“Cowell College is my favorite because it is going to be there forever. It’s concrete and it’s bedded on the limestone.” John then related how one of the dormitories was misplaced by the survey crew that laid it out. “They just finished pouring the foundation when somehow it was discovered. They had a hard time understanding why the architect and University wouldn’t bend a little and leave it as it is. But to the architect it was a very important matter. The builder had to bring in explosive experts with dynamite to totally demolish the foundation structure.” Then they poured a new one.

“When I first came on board, my assigned vehicle was a Korean War-era Army Jeep emblazoned with the white star and all the military markings.” Many of the roads were still not paved, so the Jeeps worked well. “I remember driving one home few times during lunch hour just to give the kids a ride around the block.”

From Cowell College, John moved on to Crown College. He inspected the landscaping, paths, parking, etc. Kenneth V. Thimann was the first provost there. “I was also charged with doing the library building at Crown College for Dr. Thimann. That was a nice little project.” John especially remembers when an antique fireplace arrived from San Simeon. It was one of the European treasures not yet installed in Hearst Castle by the time Hearst died. “It was a beautiful stone structure, probably out of a [real] castle.” The fireplace is in what is now called the Senior Commons Room. According to retired UCSC Campus Architect Frank Zwart, Catherine Hearst was on the Board of Regents when Crown College was built, which may be how the college came to acquire the fireplace.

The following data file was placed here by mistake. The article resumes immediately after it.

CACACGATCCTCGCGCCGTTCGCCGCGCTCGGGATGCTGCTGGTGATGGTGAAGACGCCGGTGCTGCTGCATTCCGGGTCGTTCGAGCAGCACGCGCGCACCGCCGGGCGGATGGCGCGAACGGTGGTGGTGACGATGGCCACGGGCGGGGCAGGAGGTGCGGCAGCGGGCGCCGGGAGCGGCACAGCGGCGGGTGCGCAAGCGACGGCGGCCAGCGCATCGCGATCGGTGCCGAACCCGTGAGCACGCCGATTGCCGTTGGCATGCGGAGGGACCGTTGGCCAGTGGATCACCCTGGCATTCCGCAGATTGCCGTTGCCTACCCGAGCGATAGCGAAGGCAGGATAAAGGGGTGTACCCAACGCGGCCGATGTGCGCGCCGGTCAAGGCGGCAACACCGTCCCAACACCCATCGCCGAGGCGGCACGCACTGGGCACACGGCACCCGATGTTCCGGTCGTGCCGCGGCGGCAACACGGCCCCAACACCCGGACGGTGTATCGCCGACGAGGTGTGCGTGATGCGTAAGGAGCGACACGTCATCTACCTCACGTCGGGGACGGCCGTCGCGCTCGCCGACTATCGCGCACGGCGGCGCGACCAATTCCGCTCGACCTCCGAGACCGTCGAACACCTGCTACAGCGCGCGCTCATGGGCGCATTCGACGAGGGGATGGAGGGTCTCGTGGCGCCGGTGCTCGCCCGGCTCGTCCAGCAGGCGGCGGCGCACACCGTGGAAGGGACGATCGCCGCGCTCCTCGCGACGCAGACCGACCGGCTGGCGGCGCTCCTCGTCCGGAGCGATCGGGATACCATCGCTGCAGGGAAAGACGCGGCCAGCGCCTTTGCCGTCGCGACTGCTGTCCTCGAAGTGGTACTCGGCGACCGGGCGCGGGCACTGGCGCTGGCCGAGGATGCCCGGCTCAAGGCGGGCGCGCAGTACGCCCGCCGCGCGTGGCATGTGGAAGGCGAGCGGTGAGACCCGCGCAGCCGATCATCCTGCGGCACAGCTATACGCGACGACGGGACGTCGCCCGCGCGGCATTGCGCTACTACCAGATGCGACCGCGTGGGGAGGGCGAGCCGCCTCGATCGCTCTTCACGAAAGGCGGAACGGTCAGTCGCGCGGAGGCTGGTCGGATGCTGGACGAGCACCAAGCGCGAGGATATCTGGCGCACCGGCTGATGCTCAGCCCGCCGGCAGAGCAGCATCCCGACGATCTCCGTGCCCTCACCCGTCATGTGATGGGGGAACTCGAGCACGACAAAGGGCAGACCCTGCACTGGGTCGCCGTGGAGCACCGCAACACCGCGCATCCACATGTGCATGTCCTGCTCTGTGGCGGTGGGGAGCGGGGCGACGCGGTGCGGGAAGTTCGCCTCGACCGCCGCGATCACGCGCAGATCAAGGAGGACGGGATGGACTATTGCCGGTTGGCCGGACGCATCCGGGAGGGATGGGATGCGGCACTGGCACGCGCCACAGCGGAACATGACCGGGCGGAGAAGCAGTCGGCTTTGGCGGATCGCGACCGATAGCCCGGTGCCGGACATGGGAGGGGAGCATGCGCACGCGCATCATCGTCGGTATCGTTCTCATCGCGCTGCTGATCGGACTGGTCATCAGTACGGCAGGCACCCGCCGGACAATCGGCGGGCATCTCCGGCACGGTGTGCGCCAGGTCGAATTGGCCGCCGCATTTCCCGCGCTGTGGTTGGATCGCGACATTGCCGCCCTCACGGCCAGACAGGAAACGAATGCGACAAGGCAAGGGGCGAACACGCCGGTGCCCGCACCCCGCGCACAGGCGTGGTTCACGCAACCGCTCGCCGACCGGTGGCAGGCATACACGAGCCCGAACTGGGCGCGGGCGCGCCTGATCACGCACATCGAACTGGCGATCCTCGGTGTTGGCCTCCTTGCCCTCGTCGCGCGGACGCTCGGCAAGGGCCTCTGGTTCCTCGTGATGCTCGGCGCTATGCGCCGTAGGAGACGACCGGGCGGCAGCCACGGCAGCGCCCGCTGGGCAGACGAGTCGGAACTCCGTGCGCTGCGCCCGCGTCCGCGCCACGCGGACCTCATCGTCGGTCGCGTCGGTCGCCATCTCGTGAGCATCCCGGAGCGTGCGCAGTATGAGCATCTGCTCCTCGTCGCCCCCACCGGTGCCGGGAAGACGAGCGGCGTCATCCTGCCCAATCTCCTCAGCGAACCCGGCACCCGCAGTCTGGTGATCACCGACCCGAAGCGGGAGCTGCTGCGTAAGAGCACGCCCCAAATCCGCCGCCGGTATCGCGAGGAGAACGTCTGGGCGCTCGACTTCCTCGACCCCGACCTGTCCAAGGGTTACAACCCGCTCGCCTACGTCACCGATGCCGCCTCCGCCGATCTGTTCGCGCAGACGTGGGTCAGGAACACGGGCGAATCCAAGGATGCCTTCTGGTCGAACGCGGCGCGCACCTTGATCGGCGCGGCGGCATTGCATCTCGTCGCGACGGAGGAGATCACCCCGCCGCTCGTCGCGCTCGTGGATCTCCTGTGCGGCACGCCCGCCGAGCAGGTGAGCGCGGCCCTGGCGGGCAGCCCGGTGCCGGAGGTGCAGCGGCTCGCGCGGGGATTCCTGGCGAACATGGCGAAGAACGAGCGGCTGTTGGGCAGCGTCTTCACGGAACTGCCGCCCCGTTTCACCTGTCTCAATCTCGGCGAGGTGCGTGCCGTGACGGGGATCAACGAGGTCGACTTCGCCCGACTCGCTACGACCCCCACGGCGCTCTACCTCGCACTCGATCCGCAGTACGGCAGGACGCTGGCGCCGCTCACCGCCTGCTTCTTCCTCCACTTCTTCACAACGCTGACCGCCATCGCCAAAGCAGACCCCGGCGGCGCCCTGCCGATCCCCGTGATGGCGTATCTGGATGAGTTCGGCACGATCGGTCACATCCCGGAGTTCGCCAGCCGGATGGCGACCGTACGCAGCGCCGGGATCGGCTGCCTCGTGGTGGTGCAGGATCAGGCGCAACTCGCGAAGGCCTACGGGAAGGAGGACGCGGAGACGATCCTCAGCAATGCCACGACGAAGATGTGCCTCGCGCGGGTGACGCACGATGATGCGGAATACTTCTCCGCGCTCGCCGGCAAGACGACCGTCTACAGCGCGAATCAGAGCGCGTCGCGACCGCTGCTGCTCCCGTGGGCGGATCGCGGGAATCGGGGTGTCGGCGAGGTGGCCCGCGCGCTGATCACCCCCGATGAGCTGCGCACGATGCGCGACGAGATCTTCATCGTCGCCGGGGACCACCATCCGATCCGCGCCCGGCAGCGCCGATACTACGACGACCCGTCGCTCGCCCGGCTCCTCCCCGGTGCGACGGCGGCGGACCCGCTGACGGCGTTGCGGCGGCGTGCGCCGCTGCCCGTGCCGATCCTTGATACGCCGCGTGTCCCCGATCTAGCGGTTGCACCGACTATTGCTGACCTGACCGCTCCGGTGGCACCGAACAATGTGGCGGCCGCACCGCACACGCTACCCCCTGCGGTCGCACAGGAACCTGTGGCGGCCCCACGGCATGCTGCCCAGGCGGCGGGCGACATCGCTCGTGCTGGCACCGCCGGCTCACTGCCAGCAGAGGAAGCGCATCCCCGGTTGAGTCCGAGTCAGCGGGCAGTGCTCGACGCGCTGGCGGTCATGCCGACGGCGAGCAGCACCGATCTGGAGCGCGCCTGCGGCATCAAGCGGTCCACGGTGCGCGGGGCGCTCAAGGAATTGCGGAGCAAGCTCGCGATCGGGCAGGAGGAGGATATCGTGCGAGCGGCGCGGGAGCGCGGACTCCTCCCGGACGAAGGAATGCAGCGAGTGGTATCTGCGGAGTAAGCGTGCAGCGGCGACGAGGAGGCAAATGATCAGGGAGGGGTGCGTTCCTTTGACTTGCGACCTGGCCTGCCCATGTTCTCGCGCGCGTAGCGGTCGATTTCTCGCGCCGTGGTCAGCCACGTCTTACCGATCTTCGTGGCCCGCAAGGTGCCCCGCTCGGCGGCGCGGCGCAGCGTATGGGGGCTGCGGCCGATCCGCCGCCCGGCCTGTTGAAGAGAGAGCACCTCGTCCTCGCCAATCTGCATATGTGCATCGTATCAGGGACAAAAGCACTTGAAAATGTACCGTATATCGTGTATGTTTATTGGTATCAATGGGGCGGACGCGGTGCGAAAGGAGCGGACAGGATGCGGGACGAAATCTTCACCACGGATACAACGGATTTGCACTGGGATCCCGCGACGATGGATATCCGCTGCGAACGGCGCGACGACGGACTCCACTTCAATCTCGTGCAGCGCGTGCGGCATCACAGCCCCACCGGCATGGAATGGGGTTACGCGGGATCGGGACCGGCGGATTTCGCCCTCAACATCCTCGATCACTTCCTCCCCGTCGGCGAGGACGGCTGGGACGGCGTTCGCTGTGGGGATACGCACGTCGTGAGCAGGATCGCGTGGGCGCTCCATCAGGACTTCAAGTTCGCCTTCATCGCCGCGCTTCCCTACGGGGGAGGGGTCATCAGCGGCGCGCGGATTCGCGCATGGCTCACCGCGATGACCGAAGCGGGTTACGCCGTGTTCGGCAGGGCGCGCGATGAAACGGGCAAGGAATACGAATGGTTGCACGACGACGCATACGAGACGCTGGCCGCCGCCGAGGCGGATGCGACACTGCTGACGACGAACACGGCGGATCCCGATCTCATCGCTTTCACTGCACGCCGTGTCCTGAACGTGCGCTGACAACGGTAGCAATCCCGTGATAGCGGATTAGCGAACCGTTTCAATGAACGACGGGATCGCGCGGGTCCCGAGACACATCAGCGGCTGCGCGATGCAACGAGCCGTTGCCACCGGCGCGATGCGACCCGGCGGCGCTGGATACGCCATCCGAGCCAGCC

From Crown College he went to the Central Heating Plant and from there to the University House. The latter was built by Cacace and Pickney, well-known Santa Cruz home builders. “I got to know [Chancellor] Dean McHenry—a very gracious man, really likable and easy to talk to.” When the home was completed, John was invited to the grand opening dinner. “There were all kinds of luminaries there. When I went to work for the University, I was 27 years old, and my colleagues told me that I was the youngest person put into a position like that. Through the whole thing I was quite enthralled with what was going on around me. I thought, wow, these people are kind of famous.” John appreciated being invited to the opening. “That tells you something about the McHenrys. That was really nice of them.”

After working at UCSC, he left to return to San Jose State for additional studies. John later got involved with the campus as the contractor for a construction project near Thimann Labs. “After I went back into construction, I built that steel arched [pedestrian] bridge over the canyon there. The layout for that was quite intricate. Cascade Metals out of Santa Clara did the iron work. It had to be just right to meet in the center. Cascade Metals set up a highline to get the stuff back in there from the road. They tied a cable between the trees. It was quite ingenious. I went to great pains to make sure I had the best local surveyor in town. They did the layout and the staking, and we built the foundations. Anyway, the arches didn’t meet right. Got into a lawsuit between us and Cascade Metals. We won, but it was quite an interesting court case.”

John’s memories of the campus lands begin after lime-making had ceased, but they span the important transition period from humble ranch to great university. We thank John for sharing these fascinating memories.


This is the cover story that was featured in the Spring/Summer 2021 issue of our Lime Kiln Chronicles newsletter. To see the entire issue, please go here.